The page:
U.S. President Donald Trump has been isolated by his own administration for being a Nazi sympathizer as he reiterated his support for white supremacist protesters. Chief executive officers of various business houses have resigned in protest,senior officials in his administration and numerous military officials denounced his views and the violence at Charlottesville rally in Virginia.
White supremacists led by “Alt-Right” provocateur Richard Spencer shouting slogans such as “Blood and Soil!” and “Jews will not replace us!” as they marched during a rally on Saturday, Aug. 12, white supremacists bearing Nazi and Confederate battle flags massed in Charlottesville’s Emancipation Park.
Trump’s response of holding both sides responsible for the deadly violence at a white supremacist rally in Charlottesville, Virginia, at the weekend has been widely condemned by political leaders across the country as well as internationally.
Trump denounced the “hatred, bigotry and violence” that resulted in the death of one person and injuring 35 attributed it to “many sides.” He pointedly failed to condemn white supremacists in general.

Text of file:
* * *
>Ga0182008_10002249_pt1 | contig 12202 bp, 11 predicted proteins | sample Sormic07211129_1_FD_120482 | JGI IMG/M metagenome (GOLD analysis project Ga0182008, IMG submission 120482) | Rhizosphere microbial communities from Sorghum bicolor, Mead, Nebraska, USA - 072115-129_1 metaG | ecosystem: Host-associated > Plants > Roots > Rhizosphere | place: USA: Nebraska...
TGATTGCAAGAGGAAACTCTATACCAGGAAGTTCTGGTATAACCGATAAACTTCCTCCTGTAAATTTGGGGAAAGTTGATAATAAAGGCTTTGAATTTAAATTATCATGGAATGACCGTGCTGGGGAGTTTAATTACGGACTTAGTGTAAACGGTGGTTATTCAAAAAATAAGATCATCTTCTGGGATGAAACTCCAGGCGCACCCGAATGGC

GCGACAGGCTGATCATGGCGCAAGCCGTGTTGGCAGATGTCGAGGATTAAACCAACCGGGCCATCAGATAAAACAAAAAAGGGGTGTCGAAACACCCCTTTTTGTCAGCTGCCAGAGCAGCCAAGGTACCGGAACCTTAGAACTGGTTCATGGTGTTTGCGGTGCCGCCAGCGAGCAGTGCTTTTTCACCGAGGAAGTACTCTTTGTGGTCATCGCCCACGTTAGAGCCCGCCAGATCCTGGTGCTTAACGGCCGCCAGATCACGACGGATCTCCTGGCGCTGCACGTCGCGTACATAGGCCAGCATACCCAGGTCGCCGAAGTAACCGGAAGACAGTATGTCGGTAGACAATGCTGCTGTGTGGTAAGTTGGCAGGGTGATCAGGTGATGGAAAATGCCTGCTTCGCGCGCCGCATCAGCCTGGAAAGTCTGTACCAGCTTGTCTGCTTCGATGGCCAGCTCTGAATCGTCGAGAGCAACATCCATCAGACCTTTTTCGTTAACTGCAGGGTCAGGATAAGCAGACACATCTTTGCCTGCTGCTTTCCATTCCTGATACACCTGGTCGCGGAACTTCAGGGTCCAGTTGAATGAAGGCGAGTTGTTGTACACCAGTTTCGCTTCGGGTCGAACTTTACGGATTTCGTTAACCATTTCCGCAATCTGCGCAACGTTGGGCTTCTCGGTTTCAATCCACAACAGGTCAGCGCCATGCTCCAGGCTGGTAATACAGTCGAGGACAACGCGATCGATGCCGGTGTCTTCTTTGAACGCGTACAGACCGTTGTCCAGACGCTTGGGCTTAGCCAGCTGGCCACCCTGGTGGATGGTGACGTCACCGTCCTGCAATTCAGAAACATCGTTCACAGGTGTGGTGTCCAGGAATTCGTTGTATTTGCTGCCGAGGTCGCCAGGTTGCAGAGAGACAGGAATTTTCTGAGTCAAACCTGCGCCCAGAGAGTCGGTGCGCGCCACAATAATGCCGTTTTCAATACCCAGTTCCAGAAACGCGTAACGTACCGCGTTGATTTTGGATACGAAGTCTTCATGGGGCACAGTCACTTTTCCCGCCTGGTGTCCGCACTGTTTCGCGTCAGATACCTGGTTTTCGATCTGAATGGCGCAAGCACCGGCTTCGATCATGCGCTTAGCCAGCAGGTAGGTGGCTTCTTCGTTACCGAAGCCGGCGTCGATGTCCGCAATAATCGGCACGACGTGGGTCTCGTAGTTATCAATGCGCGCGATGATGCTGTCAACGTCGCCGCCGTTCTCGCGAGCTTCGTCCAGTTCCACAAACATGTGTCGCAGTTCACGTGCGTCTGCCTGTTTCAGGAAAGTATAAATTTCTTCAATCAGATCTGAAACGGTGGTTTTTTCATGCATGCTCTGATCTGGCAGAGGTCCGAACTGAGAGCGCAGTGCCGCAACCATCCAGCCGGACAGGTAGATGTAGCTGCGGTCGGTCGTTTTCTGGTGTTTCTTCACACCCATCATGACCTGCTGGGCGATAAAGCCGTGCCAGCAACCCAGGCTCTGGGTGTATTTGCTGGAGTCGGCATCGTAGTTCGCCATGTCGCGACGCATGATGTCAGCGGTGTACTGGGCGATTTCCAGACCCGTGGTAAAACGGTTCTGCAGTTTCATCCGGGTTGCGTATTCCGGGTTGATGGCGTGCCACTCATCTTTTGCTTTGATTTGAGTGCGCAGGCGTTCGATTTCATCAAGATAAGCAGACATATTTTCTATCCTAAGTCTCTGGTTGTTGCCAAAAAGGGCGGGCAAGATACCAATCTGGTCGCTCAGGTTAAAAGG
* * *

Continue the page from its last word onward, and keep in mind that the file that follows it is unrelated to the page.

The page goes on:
Since then, President Trump was ambiguous his condemnation of the march, originally blaming “many sides” for the conflict, before issuing a full condemnation of the violence and white supremacy on Monday.
Trump’s own Republican party have led the condemnation, with Ohio governor and former presidential hopeful John Kasich slamming the President’s remarks as “pathetic”.“The President has to totally condemn this,” he told.
Meanwhile, Trump poll numbers hit a new low ratings this week — 34%, according to Gallup.
One person was killed and more than 30 people injured after a car, driven by a “Unite the Right” supporter, rammed into a crowd of counter protesters, who Trump has dubbed the “alt-left.”
Trump has disbanded two business advisory councils after eight CEOs resigned in three days following the president’s Saturday remarks.